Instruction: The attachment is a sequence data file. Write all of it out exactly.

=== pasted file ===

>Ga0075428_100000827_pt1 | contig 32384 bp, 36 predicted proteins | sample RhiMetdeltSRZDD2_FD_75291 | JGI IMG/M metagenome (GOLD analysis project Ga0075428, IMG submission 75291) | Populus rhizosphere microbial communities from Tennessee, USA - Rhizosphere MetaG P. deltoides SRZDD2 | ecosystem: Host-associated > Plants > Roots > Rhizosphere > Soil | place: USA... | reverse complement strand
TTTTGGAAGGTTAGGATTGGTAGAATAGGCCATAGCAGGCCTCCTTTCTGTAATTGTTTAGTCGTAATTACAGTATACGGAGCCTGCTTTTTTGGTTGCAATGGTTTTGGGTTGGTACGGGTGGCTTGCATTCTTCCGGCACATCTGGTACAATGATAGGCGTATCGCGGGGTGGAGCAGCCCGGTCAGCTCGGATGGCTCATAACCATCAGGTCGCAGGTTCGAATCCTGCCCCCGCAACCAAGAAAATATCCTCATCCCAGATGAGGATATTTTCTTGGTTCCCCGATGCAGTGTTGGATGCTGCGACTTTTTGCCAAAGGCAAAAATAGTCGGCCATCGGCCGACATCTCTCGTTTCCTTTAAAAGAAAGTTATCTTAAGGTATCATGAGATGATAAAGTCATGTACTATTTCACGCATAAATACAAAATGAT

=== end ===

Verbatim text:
>Ga0075428_100000827_pt1 | contig 32384 bp, 36 predicted proteins | sample RhiMetdeltSRZDD2_FD_75291 | JGI IMG/M metagenome (GOLD analysis project Ga0075428, IMG submission 75291) | Populus rhizosphere microbial communities from Tennessee, USA - Rhizosphere MetaG P. deltoides SRZDD2 | ecosystem: Host-associated > Plants > Roots > Rhizosphere > Soil | place: USA... | reverse complement strand
TTTTGGAAGGTTAGGATTGGTAGAATAGGCCATAGCAGGCCTCCTTTCTGTAATTGTTTAGTCGTAATTACAGTATACGGAGCCTGCTTTTTTGGTTGCAATGGTTTTGGGTTGGTACGGGTGGCTTGCATTCTTCCGGCACATCTGGTACAATGATAGGCGTATCGCGGGGTGGAGCAGCCCGGTCAGCTCGGATGGCTCATAACCATCAGGTCGCAGGTTCGAATCCTGCCCCCGCAACCAAGAAAATATCCTCATCCCAGATGAGGATATTTTCTTGGTTCCCCGATGCAGTGTTGGATGCTGCGACTTTTTGCCAAAGGCAAAAATAGTCGGCCATCGGCCGACATCTCTCGTTTCCTTTAAAAGAAAGTTATCTTAAGGTATCATGAGATGATAAAGTCATGTACTATTTCACGCATAAATACAAAATGAT